Desperation intensifies

Interpreted generously, 35 minutes of competent , occasionally penetrative play bookended a seriously poor mid section to constitute the type of sandwich it is unnecessary to elucidate and exposed Huddersfield Town’s failings as they continue to plunge inexorably towards the bottom of a distinctly average division.

A very bright opening saw Town move the ball quickly and purposefully against a lethargic Middlesbrough side suffering their own injury and form problems. 

Typically incisive in the early stage of a match in which the Terriers desperately needed a reaction to Saturday’s disastrous and hugely damaging defeat, it is far from uncommon for Corberán’s charges to set the tempo with great promise, but seasoned observers know that the superiority is almost inevitably illusory.

Rewarded for their enterprise in an encouraging 10 minutes by another excellent free kick conversion by Mbenza following a foul on Pipa, followed by a break minutes later when Mbenza failed to find the unmarked Holmes in the box, the visitors didn’t appear to have been crushed by the weekend’s events. Until Middlesbrough woke up.

With the simple application of greater intensity, the home side, possibly fearful of wily old Warnock’s wrath come the break, broke the visitors down with disconcerting, though hardly surprising, ease.

The shape of the side disintegrated, control was entirely abandoned and a horror show ensued for a full half hour culminating in a deserved half time lead for Boro which deserved to be greater than just one goal.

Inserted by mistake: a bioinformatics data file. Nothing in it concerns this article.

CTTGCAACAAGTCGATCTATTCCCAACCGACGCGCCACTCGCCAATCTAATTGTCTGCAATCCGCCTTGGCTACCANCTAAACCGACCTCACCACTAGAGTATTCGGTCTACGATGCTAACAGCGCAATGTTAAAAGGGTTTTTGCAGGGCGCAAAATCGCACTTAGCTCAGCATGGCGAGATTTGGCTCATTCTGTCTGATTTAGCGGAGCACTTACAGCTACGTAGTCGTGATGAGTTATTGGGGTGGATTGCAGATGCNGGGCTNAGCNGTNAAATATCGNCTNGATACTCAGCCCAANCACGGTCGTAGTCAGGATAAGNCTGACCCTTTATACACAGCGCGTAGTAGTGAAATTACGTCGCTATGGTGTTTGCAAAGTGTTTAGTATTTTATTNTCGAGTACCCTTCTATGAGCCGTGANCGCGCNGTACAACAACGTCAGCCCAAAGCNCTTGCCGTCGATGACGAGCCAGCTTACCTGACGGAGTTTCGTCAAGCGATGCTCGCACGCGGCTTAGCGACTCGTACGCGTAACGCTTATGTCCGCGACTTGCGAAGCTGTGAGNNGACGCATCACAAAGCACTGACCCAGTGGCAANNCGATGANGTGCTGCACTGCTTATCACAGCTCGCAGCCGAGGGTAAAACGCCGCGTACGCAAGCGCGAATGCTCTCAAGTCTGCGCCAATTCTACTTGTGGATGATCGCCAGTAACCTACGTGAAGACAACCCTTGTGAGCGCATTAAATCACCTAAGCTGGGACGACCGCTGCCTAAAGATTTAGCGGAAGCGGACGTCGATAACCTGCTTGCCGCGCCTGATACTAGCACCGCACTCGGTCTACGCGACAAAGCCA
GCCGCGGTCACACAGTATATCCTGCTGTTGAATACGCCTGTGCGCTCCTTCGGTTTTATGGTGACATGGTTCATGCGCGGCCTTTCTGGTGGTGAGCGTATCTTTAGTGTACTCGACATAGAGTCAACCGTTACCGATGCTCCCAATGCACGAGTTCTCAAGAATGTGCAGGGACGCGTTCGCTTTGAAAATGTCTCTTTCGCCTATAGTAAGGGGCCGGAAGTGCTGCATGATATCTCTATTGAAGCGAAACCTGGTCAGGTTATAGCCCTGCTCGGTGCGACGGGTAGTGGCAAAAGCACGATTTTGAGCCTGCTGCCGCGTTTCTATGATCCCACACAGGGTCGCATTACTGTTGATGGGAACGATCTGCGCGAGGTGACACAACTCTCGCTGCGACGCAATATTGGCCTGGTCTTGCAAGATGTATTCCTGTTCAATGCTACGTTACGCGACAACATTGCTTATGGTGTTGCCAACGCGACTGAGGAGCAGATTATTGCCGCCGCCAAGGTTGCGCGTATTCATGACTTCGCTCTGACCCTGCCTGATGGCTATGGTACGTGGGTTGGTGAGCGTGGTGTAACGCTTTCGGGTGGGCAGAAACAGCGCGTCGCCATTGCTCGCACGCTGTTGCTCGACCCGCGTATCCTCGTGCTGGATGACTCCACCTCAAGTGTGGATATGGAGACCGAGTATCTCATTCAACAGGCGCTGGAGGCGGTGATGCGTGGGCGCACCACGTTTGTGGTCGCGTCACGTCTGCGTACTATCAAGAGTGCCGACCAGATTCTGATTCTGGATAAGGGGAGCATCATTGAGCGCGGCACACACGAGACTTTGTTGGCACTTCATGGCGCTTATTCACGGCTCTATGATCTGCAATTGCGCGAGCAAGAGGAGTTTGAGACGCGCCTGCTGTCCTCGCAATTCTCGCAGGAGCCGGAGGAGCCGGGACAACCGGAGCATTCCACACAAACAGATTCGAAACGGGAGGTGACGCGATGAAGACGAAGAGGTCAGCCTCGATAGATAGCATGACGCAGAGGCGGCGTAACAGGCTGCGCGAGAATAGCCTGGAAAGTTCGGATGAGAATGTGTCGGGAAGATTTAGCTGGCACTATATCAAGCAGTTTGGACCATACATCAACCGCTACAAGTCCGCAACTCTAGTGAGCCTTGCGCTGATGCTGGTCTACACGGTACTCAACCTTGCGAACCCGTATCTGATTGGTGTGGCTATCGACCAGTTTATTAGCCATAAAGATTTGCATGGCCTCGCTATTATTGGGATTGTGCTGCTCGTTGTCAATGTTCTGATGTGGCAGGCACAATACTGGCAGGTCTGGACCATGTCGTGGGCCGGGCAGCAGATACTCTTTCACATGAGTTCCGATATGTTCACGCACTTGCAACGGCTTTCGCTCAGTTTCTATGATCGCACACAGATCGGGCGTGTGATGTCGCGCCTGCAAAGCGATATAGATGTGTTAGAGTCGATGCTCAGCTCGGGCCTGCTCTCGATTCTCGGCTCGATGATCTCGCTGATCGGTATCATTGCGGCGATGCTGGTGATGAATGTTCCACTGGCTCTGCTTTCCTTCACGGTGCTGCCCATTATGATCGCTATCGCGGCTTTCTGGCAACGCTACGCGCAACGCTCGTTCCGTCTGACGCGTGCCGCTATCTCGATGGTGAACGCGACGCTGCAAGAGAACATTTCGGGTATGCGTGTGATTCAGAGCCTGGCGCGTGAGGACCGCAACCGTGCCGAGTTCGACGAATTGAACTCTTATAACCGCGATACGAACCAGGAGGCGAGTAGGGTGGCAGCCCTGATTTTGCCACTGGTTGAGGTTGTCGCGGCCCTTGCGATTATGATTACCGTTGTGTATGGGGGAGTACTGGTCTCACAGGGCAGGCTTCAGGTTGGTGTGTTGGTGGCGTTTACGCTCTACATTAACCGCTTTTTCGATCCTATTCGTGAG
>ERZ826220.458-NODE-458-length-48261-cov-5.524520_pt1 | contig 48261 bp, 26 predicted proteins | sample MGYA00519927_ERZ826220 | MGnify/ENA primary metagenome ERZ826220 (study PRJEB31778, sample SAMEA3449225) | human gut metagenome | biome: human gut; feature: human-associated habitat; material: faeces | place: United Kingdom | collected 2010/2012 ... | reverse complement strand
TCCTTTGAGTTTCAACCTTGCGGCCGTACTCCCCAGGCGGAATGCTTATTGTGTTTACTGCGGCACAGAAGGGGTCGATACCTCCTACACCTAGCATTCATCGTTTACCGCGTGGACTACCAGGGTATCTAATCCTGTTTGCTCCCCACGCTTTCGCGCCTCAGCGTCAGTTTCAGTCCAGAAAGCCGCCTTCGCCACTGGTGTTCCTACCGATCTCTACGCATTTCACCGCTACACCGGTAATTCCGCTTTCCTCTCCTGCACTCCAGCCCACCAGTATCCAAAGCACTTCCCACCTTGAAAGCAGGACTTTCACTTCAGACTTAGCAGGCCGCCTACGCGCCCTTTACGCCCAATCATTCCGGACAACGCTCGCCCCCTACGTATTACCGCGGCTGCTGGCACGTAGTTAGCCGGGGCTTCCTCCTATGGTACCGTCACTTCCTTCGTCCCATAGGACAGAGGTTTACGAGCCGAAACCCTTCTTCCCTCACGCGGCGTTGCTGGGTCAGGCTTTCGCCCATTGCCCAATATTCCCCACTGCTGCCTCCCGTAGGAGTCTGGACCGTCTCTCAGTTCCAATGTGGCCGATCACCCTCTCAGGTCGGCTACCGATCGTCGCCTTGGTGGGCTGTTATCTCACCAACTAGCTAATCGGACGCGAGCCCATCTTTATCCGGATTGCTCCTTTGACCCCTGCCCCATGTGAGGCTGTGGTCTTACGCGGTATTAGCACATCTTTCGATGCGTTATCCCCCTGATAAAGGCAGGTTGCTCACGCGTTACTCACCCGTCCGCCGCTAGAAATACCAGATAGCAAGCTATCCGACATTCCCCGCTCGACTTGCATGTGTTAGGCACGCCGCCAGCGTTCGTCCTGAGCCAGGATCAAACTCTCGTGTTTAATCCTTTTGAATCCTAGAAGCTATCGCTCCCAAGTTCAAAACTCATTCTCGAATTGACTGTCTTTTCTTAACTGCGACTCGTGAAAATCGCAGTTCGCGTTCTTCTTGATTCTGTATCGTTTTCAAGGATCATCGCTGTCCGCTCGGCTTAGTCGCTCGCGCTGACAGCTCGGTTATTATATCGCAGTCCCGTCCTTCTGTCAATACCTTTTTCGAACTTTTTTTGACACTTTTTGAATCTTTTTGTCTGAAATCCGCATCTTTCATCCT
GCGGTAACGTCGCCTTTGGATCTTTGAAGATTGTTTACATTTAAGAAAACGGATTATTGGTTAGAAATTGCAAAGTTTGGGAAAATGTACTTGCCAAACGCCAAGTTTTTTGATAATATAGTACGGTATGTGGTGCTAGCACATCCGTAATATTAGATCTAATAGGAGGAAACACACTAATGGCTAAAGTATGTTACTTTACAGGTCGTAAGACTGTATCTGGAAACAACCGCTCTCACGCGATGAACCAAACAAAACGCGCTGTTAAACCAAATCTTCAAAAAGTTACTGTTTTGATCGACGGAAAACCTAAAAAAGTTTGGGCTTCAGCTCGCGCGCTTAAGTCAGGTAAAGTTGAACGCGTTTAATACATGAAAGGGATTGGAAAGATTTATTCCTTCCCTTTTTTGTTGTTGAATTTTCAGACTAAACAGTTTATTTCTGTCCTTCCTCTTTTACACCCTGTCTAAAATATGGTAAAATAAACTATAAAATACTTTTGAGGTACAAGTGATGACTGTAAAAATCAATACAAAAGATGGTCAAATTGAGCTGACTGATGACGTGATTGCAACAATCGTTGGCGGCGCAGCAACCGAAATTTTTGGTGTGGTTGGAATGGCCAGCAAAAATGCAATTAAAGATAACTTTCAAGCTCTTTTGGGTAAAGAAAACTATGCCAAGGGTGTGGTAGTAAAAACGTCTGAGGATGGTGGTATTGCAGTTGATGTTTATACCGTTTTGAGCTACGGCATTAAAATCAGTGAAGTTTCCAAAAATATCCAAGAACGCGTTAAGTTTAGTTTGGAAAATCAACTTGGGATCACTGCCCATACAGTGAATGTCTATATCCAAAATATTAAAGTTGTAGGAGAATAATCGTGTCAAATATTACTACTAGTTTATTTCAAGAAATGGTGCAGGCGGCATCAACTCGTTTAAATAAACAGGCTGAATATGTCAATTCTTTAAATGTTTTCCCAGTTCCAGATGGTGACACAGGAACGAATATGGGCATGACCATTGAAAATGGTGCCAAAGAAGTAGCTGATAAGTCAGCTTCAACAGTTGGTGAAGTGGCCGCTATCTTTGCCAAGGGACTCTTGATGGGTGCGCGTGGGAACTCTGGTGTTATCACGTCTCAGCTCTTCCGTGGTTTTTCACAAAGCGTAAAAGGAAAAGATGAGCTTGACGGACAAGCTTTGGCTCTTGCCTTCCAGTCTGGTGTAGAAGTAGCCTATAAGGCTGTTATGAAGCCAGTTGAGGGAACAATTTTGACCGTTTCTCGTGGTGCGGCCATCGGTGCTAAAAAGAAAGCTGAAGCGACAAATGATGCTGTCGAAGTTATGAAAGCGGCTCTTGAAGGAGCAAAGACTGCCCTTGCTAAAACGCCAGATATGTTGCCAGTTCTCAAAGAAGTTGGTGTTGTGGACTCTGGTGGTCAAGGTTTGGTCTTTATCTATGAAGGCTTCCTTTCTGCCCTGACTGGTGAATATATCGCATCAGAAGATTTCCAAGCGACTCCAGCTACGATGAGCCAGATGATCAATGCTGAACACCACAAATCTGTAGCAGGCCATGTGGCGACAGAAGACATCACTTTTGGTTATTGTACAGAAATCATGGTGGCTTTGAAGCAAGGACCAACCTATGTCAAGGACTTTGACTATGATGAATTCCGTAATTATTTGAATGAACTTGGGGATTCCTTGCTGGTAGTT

Pinned in their own half, the folly of drafting O’Brien as a temporary left back and starting the perpetually ineffective Pritchard in his midfield place was ruthlessly exploited by the hosts. Town weren’t helped by a literal lack of sure footedness as several in yellow slipped over at crucial moments, including in the lead up to the equaliser, which had been coming.

Panicky defending kept Boro at bay for 15 minutes, though the obligatory comedy moment arrived soon enough with Sarr and Schofield creating havoc for themselves and allowing Watmore to poke the ball through the keeper’s legs in to the open penalty area. Fortunately, Mbenza was on hand to clear. Unfortunately, the Belgian pulled his groin making the clearance and left the pitch a few minutes later to join the teeming throng of injured.

Middlesbrough equalised on the half hour with a good quality strike by Watmore who should never have been allowed to get in a position to shoot. O’Brien, temporarily delayed in to position by the aforementioned slip, waved an apologetic right leg as an excuse for a challenge as Watmore cut inside, bypassed Sarr with consummate ease and fired past Schofield. Sarr, in fact, had been beaten easily twice in the space of seconds.

The defensive disarray and inability to keep possession encouraged the hosts to swarm all over the Terriers and force a series of corners and dangerous open play situations. They thought they had taken the lead from a free kick on the right when Schofield’s inexplicable rush from his line allowed Hall to head home from, to the relief of the young keeper, an offside position.

With all confidence squeezed out of them by the relentlessness of Boro, the sanctity of half time while still level was just about the only hope for the battered visitors; an objective they could not achieve.

Yet another cheap loss of possession on the left allowed a cross in to the area and Fisher arrived to meet it just before O’Brien whose tardy challenge felled the attacker to concede a clear and unequivocal penalty. 

Benevolent as ever, Schofield’s lame attempt to save Fletcher’s rather insipid penalty allowed the ex-Barnsley man to end his goal drought which stretched back to September (though 4 months out with injury didn’t help).


Another late goal changed the game’s dynamic, even if that dynamic was flowing entirely in one direction in any case, and it was almost impossible to imagine a Town recovery in the second half.